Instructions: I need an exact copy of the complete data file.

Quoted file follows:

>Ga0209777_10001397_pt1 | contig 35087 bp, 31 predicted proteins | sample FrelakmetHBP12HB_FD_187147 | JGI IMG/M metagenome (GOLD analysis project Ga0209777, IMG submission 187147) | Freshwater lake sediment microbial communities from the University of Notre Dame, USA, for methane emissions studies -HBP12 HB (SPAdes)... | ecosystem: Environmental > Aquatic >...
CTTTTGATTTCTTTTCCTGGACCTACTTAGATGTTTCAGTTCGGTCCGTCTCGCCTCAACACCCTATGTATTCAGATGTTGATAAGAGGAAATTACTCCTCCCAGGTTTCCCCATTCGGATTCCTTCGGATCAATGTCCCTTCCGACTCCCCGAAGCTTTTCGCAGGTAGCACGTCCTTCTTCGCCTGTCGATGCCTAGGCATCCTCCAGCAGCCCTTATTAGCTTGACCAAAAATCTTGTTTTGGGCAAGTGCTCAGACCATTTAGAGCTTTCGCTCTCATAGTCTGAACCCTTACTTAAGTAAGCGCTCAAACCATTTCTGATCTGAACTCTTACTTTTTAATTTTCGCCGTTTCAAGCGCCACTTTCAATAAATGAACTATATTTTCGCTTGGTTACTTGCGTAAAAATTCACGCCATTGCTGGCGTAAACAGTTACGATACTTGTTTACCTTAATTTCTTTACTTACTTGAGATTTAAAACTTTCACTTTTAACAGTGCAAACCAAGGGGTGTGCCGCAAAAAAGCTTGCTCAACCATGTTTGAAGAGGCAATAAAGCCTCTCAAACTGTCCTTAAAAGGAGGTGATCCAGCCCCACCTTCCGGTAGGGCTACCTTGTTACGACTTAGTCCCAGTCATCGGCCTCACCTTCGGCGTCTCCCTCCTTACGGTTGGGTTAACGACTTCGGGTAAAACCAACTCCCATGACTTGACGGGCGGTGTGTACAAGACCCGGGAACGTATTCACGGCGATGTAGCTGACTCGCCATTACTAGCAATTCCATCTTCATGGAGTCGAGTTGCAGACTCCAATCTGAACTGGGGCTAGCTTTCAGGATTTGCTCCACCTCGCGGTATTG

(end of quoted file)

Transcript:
>Ga0209777_10001397_pt1 | contig 35087 bp, 31 predicted proteins | sample FrelakmetHBP12HB_FD_187147 | JGI IMG/M metagenome (GOLD analysis project Ga0209777, IMG submission 187147) | Freshwater lake sediment microbial communities from the University of Notre Dame, USA, for methane emissions studies -HBP12 HB (SPAdes)... | ecosystem: Environmental > Aquatic >...
CTTTTGATTTCTTTTCCTGGACCTACTTAGATGTTTCAGTTCGGTCCGTCTCGCCTCAACACCCTATGTATTCAGATGTTGATAAGAGGAAATTACTCCTCCCAGGTTTCCCCATTCGGATTCCTTCGGATCAATGTCCCTTCCGACTCCCCGAAGCTTTTCGCAGGTAGCACGTCCTTCTTCGCCTGTCGATGCCTAGGCATCCTCCAGCAGCCCTTATTAGCTTGACCAAAAATCTTGTTTTGGGCAAGTGCTCAGACCATTTAGAGCTTTCGCTCTCATAGTCTGAACCCTTACTTAAGTAAGCGCTCAAACCATTTCTGATCTGAACTCTTACTTTTTAATTTTCGCCGTTTCAAGCGCCACTTTCAATAAATGAACTATATTTTCGCTTGGTTACTTGCGTAAAAATTCACGCCATTGCTGGCGTAAACAGTTACGATACTTGTTTACCTTAATTTCTTTACTTACTTGAGATTTAAAACTTTCACTTTTAACAGTGCAAACCAAGGGGTGTGCCGCAAAAAAGCTTGCTCAACCATGTTTGAAGAGGCAATAAAGCCTCTCAAACTGTCCTTAAAAGGAGGTGATCCAGCCCCACCTTCCGGTAGGGCTACCTTGTTACGACTTAGTCCCAGTCATCGGCCTCACCTTCGGCGTCTCCCTCCTTACGGTTGGGTTAACGACTTCGGGTAAAACCAACTCCCATGACTTGACGGGCGGTGTGTACAAGACCCGGGAACGTATTCACGGCGATGTAGCTGACTCGCCATTACTAGCAATTCCATCTTCATGGAGTCGAGTTGCAGACTCCAATCTGAACTGGGGCTAGCTTTCAGGATTTGCTCCACCTCGCGGTATTG